Houston (Kingston) we have a problem!

Thursday, January 11, 2018

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We were absolutely taken aback by the latest police figures showing a fairly significant drop in robberies and break-ins last year in comparison with the previous year.

As reported in yesterday's edition of this newspaper, robberies declined from 1,426 to 1,242, and break-ins from 1,307 to 1,167, while the 600 motor vehicles (including motorbikes) which were stolen counted 16 less than the previous year.

Unless we are prepared to argue, hopefully with empirical evidence, that poverty has dropped substantially, despite the rise in population, then the numbers for robberies, break-ins and stolen motor vehicles do not support the conventional wisdom that poverty is the main cause of our high crime rate in Jamaica.

If that were the case, we would most certainly expect to see a continuing climb in those numbers, even as high as they actually are already.

Moreover, the police statistics are saying that rape moved down from 523 to 442, and aggravated assault from 464 to 411. The police seized 21,764 firearms and ammunition compared with 8,671 for the similar period of 2016 and made 10,918 arrests; that is, 160 more than the year before.

If we take it that these figures are a reasonably accurate reflection of our true situation with crime, that is to say murder is the only crime on the uptick, then we have a very serious problem.

The obvious question is what accounts for our horrendously high murder rate of over 1,600 last year and the brisk start to murders, already in the 40s, this year, if not poverty?

We had long suspected that poverty was not the main cause of murders here. Historically, in periods when things were far worse than now economically, the murder rate was lower. Many of the poorest Jamaicans now are not committing crime.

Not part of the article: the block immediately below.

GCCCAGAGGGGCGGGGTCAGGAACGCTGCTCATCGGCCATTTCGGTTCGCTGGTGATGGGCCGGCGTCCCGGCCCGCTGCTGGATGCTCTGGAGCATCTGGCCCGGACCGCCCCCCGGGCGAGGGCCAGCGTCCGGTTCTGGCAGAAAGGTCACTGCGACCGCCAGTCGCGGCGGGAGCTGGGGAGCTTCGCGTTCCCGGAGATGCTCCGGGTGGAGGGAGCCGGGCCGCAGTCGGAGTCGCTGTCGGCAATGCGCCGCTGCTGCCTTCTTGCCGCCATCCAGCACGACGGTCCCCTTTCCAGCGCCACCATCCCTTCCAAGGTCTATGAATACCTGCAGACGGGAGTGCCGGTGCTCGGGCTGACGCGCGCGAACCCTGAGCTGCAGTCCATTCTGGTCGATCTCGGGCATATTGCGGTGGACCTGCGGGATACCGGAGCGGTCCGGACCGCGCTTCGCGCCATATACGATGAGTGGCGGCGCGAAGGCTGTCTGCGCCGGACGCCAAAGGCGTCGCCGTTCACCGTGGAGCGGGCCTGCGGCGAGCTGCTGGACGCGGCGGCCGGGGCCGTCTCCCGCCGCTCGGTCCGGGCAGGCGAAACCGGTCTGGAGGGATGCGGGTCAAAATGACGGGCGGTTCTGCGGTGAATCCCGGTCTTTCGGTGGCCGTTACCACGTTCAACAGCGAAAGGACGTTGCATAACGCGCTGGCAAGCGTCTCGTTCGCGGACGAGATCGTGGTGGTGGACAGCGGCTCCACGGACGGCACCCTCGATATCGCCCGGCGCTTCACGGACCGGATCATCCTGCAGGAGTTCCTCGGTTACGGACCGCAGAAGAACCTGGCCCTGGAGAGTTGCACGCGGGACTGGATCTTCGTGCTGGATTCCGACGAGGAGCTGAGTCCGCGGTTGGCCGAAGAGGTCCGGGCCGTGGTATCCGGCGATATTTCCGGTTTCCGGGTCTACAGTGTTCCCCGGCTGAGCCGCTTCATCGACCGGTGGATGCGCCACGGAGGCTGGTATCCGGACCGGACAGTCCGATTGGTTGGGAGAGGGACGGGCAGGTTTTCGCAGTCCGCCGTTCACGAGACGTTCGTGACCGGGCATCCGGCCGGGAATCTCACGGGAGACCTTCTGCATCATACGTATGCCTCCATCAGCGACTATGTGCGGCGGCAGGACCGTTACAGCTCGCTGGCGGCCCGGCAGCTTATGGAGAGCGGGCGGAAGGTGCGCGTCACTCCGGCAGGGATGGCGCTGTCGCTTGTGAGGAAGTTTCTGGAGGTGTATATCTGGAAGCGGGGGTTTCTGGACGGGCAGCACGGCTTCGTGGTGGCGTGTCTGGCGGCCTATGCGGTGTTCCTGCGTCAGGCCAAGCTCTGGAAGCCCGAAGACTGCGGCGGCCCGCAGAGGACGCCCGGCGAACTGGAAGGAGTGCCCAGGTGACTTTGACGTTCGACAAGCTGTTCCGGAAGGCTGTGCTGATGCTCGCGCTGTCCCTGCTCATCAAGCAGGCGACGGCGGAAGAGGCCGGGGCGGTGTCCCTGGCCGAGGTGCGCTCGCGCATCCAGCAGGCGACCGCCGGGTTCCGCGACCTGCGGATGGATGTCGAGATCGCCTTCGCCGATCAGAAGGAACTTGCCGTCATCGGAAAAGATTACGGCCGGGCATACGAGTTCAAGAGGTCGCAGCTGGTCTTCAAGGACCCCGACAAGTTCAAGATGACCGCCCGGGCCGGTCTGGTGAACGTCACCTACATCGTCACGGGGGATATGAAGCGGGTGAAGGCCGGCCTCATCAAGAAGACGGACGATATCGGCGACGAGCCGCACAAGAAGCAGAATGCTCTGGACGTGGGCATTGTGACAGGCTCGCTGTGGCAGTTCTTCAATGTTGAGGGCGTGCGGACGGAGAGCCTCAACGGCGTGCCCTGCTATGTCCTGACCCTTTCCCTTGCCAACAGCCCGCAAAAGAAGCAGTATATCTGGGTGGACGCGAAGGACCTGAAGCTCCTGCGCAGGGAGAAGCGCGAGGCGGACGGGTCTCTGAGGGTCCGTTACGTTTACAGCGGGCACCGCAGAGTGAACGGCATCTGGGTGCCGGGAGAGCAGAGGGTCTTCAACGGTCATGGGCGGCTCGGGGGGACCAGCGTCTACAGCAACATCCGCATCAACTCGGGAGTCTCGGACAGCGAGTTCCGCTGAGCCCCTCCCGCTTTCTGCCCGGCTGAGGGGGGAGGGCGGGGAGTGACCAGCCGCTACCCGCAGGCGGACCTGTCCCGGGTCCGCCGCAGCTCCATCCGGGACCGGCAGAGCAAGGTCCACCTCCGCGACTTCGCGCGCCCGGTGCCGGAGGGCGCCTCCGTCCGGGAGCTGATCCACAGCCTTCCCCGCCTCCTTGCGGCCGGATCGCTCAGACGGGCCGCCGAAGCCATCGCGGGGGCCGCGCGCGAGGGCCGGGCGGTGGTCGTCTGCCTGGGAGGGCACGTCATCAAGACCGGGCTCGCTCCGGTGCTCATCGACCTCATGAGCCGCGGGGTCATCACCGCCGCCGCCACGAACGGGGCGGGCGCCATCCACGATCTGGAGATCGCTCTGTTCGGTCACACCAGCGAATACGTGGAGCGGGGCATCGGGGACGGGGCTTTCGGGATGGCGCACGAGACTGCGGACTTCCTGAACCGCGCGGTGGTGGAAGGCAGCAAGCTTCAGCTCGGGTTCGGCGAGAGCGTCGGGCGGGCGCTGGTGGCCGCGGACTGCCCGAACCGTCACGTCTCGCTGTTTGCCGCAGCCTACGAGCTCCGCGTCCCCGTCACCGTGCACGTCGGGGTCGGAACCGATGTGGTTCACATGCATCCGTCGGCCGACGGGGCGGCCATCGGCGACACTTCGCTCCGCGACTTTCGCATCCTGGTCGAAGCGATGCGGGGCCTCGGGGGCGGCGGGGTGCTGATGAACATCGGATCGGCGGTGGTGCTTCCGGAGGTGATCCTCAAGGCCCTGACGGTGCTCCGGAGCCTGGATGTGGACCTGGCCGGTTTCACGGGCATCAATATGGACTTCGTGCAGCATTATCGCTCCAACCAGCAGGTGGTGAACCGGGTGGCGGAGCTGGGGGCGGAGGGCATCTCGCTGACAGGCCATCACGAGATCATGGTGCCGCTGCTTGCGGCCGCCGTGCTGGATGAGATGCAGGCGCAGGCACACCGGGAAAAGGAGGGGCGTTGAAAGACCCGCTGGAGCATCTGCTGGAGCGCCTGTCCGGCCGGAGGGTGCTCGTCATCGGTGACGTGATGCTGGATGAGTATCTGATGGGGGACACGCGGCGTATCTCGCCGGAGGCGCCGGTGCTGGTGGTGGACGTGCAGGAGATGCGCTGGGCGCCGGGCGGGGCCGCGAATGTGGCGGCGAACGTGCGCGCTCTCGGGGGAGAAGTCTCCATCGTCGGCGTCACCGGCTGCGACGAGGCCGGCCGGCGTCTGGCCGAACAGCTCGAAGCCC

So if it's not poverty, what is driving the murder rate?

The answer is urgent and immediate.

Former Police Commissioner Owen Ellington has maintained, and we agree with him, that gang activity is the main culprit. We also believe that drugs and gunrunning, as well as scamming, are also key factors.

We wish to find common cause with the Jamaica Manufacturers' Association (JMA) in again urging the Government and Opposition to join forces on an effective crime strategy which unites our people against the gunmen who, it is agreed, are not without resources.

“The rising crime levels, in particular murder, weakened institutions, and a breakdown in social norms are leaving the people of Jamaica feeling powerless and insecure. It is the belief of the Jamaica Manufacturers' Association that if we are serious about crime and have the political will to cut crime, we can.

“What is necessary is decisive action and a clear direction which has social and political consensus…The time is now to rebuild respect and restore law and order — if not, all the macro-economic gains and sacrifices made as a country will have been for nothing.”

We are in complete agreement with the JMA and all Jamaicans who share this position — which is one that we have maintained throughout in this space.

The Government at its retreat might wish to consider setting up a joint select committee of Parliament, with equal membership from both political parties, to start the process of uniting the country to fight crime.




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